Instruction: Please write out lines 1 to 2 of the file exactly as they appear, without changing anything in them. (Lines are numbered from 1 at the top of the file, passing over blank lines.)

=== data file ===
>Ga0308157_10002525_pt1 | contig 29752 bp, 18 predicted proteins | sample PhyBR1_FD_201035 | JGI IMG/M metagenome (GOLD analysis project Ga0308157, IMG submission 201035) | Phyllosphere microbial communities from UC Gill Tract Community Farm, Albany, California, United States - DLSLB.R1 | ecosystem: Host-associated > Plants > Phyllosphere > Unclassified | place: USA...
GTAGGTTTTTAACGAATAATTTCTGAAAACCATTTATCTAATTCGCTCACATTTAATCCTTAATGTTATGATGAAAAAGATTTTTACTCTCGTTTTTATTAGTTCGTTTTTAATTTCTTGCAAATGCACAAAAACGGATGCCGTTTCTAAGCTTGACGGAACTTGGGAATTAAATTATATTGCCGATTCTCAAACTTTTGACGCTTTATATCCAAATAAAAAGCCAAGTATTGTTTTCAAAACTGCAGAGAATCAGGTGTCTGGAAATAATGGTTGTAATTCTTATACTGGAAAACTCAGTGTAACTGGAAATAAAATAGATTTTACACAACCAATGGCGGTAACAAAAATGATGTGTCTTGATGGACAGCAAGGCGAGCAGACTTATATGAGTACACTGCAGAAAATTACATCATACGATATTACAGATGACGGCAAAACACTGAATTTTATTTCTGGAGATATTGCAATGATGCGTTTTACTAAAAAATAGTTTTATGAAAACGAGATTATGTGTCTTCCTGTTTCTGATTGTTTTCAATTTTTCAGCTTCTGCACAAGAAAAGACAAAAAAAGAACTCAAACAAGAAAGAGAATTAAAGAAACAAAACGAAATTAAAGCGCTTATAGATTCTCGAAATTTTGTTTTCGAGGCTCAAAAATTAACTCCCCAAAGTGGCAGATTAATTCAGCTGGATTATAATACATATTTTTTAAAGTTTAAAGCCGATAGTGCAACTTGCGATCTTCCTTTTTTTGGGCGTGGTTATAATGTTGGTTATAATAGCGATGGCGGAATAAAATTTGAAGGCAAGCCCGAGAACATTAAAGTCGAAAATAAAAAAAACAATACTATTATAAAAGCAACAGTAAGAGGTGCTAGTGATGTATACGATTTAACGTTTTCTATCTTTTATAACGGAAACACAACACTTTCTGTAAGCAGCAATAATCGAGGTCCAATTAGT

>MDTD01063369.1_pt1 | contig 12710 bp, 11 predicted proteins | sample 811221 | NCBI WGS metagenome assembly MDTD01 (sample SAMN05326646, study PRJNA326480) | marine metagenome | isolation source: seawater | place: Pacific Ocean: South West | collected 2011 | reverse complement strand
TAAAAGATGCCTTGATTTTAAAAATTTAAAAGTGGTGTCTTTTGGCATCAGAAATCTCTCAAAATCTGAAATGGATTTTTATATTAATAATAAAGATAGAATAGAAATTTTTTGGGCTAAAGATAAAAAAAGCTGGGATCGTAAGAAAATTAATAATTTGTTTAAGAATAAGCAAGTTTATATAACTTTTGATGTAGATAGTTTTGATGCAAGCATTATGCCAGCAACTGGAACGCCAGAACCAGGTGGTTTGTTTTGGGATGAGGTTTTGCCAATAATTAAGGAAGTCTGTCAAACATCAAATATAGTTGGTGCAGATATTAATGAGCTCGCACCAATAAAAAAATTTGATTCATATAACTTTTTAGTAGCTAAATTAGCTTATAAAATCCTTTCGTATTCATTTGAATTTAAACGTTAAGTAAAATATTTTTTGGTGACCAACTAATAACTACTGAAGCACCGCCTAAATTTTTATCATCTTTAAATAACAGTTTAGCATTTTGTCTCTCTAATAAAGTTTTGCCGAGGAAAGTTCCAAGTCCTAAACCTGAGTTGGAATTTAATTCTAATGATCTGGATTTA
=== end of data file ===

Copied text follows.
>Ga0308157_10002525_pt1 | contig 29752 bp, 18 predicted proteins | sample PhyBR1_FD_201035 | JGI IMG/M metagenome (GOLD analysis project Ga0308157, IMG submission 201035) | Phyllosphere microbial communities from UC Gill Tract Community Farm, Albany, California, United States - DLSLB.R1 | ecosystem: Host-associated > Plants > Phyllosphere > Unclassified | place: USA...
GTAGGTTTTTAACGAATAATTTCTGAAAACCATTTATCTAATTCGCTCACATTTAATCCTTAATGTTATGATGAAAAAGATTTTTACTCTCGTTTTTATTAGTTCGTTTTTAATTTCTTGCAAATGCACAAAAACGGATGCCGTTTCTAAGCTTGACGGAACTTGGGAATTAAATTATATTGCCGATTCTCAAACTTTTGACGCTTTATATCCAAATAAAAAGCCAAGTATTGTTTTCAAAACTGCAGAGAATCAGGTGTCTGGAAATAATGGTTGTAATTCTTATACTGGAAAACTCAGTGTAACTGGAAATAAAATAGATTTTACACAACCAATGGCGGTAACAAAAATGATGTGTCTTGATGGACAGCAAGGCGAGCAGACTTATATGAGTACACTGCAGAAAATTACATCATACGATATTACAGATGACGGCAAAACACTGAATTTTATTTCTGGAGATATTGCAATGATGCGTTTTACTAAAAAATAGTTTTATGAAAACGAGATTATGTGTCTTCCTGTTTCTGATTGTTTTCAATTTTTCAGCTTCTGCACAAGAAAAGACAAAAAAAGAACTCAAACAAGAAAGAGAATTAAAGAAACAAAACGAAATTAAAGCGCTTATAGATTCTCGAAATTTTGTTTTCGAGGCTCAAAAATTAACTCCCCAAAGTGGCAGATTAATTCAGCTGGATTATAATACATATTTTTTAAAGTTTAAAGCCGATAGTGCAACTTGCGATCTTCCTTTTTTTGGGCGTGGTTATAATGTTGGTTATAATAGCGATGGCGGAATAAAATTTGAAGGCAAGCCCGAGAACATTAAAGTCGAAAATAAAAAAAACAATACTATTATAAAAGCAACAGTAAGAGGTGCTAGTGATGTATACGATTTAACGTTTTCTATCTTTTATAACGGAAACACAACACTTTCTGTAAGCAGCAATAATCGAGGTCCAATTAGT